COMMENTARY: Currently under consideration this legislative session are House Bill 50 and Senate Bill 48, titled “Background Checks on Gun Transfers.” The bill has been advertised as closing the “gun show loophole.” The real goal of the bill is to end private-party gun sales and gun shows in the state regardless of permissions provided for by federal law.
The Bureau of Alcohol, Tobacco, Firearms and Explosives (ATF) rules are thorough and clear. The rules say that private-party sellers in New Mexico cannot sell firearms to someone who is not a resident of New Mexico.
Per the 2010 ATF Gun Show Guidelines, private-party sellers are expected to verify the buyer’s state of residence and determine within a reasonable degree of certainty that the buyer is allowed to own a firearm. Further, a person is required to have a dealer license if “you repetitively buy and sell firearms with the principal motive of making a profit.”
A person, however, is not required to have a license if they “only make occasional sales of firearms from … [their] … personal collection.” These rules have been reiterated in the 2013 ATF publication Best Practices: Transfers of Firearms by Private Sellers and in the 2016 ATF publication Do I Need a License to Buy and Sell Firearms. These rules also state that out-of-state visitors can buy long guns from a federal firearms licensees (FFL), but are not allowed to buy from or sell to a private party.
Finally, at gun shows, FFLs are required to follow all laws and regulations as if they were conducting business in their retail location.
Everytown For Gun Safety — the lobbyist for HB 50 and SB 48 — says private party sales allow felons to buy guns online. The ATF rules are clear here too: Online sellers must ship their guns to a FFL willing to receive them and run a background check on the buyer. That Everytown For Gun Safety found felons trying to buy a gun from one of their fake online ads only means that criminals are criminals. It so happens that those banned from buying a firearm also come into FFL retail outlets fully knowing they will not pass a background check just to see if that FFL would be willing to sell it to them anyway.
In light of ATF rules, single private-party sales that take place among friends (even if they make the connection via Facebook or other online forum group) are lawful as long as both parties are residents of the same state. Private-party sellers at gun shows who attend one or more shows and always have used firearms on hand for sale may be in violation of the law.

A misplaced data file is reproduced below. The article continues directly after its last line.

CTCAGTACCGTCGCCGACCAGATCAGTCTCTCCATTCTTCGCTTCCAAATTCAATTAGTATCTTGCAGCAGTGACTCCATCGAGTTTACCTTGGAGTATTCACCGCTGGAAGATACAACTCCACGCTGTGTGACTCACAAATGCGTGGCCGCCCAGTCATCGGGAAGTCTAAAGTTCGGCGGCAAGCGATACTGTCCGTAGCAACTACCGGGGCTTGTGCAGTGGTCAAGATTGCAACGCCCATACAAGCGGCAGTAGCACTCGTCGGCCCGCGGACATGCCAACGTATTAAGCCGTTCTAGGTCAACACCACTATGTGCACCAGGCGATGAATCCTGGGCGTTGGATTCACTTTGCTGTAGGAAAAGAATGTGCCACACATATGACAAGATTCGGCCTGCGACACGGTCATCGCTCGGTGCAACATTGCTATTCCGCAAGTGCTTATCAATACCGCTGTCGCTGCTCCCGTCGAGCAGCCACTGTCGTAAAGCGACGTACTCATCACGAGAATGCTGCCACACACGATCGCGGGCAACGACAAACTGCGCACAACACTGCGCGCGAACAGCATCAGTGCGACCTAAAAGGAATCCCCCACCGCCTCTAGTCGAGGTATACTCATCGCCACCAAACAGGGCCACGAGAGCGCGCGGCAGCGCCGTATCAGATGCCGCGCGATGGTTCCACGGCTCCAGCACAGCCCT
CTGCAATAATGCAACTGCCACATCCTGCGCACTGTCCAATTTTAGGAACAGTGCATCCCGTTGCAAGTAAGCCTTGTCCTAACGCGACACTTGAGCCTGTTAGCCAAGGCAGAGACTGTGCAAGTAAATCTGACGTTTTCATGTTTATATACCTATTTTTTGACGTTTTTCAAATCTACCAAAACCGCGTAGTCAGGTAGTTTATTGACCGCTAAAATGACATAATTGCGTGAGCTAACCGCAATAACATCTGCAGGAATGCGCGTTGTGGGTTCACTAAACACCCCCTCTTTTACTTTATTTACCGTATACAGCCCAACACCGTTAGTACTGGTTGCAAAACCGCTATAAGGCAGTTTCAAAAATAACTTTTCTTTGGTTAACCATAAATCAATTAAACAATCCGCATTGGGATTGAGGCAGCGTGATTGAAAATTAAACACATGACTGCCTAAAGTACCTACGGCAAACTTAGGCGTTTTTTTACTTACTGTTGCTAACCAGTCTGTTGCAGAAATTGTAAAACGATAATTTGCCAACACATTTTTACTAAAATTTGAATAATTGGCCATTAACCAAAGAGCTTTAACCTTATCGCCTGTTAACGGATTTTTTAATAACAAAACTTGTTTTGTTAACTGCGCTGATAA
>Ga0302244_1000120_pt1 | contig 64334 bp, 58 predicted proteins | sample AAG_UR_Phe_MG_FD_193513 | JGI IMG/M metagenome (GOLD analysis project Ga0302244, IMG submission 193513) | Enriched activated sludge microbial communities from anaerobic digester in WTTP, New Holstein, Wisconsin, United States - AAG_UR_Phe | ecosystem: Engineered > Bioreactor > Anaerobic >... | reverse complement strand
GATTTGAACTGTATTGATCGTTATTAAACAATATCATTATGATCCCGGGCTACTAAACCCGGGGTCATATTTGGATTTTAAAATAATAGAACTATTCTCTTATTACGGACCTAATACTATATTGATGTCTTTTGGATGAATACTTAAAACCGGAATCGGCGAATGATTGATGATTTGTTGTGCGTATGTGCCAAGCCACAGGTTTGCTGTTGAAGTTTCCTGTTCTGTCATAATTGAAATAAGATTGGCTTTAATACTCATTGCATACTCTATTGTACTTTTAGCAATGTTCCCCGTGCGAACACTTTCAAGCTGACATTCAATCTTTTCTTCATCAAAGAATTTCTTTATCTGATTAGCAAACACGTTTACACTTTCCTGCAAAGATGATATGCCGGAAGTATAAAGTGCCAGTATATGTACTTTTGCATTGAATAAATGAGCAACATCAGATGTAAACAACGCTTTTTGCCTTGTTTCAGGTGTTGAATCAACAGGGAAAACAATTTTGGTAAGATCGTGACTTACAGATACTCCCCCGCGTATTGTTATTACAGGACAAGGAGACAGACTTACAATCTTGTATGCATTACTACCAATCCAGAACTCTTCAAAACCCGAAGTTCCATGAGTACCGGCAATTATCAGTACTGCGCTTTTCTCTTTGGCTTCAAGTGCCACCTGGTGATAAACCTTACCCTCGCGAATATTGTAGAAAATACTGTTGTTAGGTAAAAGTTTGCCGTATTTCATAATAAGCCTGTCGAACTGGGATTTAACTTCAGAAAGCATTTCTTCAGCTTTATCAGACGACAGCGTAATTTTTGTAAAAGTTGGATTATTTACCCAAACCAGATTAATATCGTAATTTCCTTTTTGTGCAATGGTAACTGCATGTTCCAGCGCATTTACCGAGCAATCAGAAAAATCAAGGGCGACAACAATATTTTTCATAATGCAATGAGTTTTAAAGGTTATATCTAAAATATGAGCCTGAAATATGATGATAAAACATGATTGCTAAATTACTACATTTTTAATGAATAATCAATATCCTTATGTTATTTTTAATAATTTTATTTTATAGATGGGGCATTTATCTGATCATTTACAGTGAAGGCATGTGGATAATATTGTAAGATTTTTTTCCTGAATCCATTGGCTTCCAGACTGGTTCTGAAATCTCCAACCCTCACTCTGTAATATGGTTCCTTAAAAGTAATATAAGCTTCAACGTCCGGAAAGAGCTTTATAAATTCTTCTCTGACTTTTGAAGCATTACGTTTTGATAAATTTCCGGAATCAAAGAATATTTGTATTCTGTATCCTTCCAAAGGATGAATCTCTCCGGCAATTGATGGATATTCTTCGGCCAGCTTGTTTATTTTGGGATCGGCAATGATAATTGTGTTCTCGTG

But, how much money constitutes a profit? And the line between repetitive versus occasional sales is fuzzy, too. Are there private-party sellers at New Mexican gun shows in violation of the law? Possibly. But the real issue is: How would we know? The ATF does not regularly send agents to gun shows to verify compliance. Several ATF agents in New Mexico have told me privately that the ATF does not have the manpower to do so. A high-ranking ATF official said to me that he could not expect agents to work seven days a week (most gun shows are on weekends).
The two bills do include a provision to allow a FFL to facilitate private-party transactions. When the Senate version of the bill was under discussion, lawmakers commented that a dealer could charge a “reasonable fee” for the work.
But here is the kicker: A private-party sale would use the FFL’s time and resources, and the FFL becomes involved in the transaction because it is the FFL that verifies the Form 4473 is completed correctly and that both the buyer and seller are state residents. So, what fee would you charge to open yourself up to the liability of an incorrectly or fraudulently completed form, or to make up for the lost sale from a real customer because you are busy facilitating a transaction between two people who are not customers?
I can think of a fee, but it would never in a million years be described as reasonable. That said, there are over 900 FFLs in New Mexico; those that are individuals but without a retail store might think facilitating private-party transactions would be a nice income stream.
Even if these bills become law in New Mexico, we are left with the same issue. Federal law allows private-party sales and the ATF just is not funded and staffed to monitor sales between individuals. Essentially, this law will stop private-party sales between people trying to do it right. Those who were not following the law anyway will carry on. The ATF will remain understaffed and underfunded to do anything about it.
Or how about this: Are you charity-minded? Ask the Lions Club in Las Cruces how much they depend on their biannual gun shows at the city’s convention center to fund their programs. The show is next weekend, Feb. 25-26, so why not stop by and find out?
Elisabeth Miller is a seasoned communications and government relations expert whose guidance has been relied on by public, private and government organizations alike. She holds a Ph.D. in political science from Claremont Graduate University. Her areas of expertise are issue/crisis management, immigration law, and border issues. Most recently, she was a diplomat with the U.S. State Department serving in Ciudad Juárez. Currently she serves New Mexico as a citizen member of the N.M. Law Enforcement Academy Board. She moved to Las Cruces in 2015 when her husband opened Miller Guns & Ammo.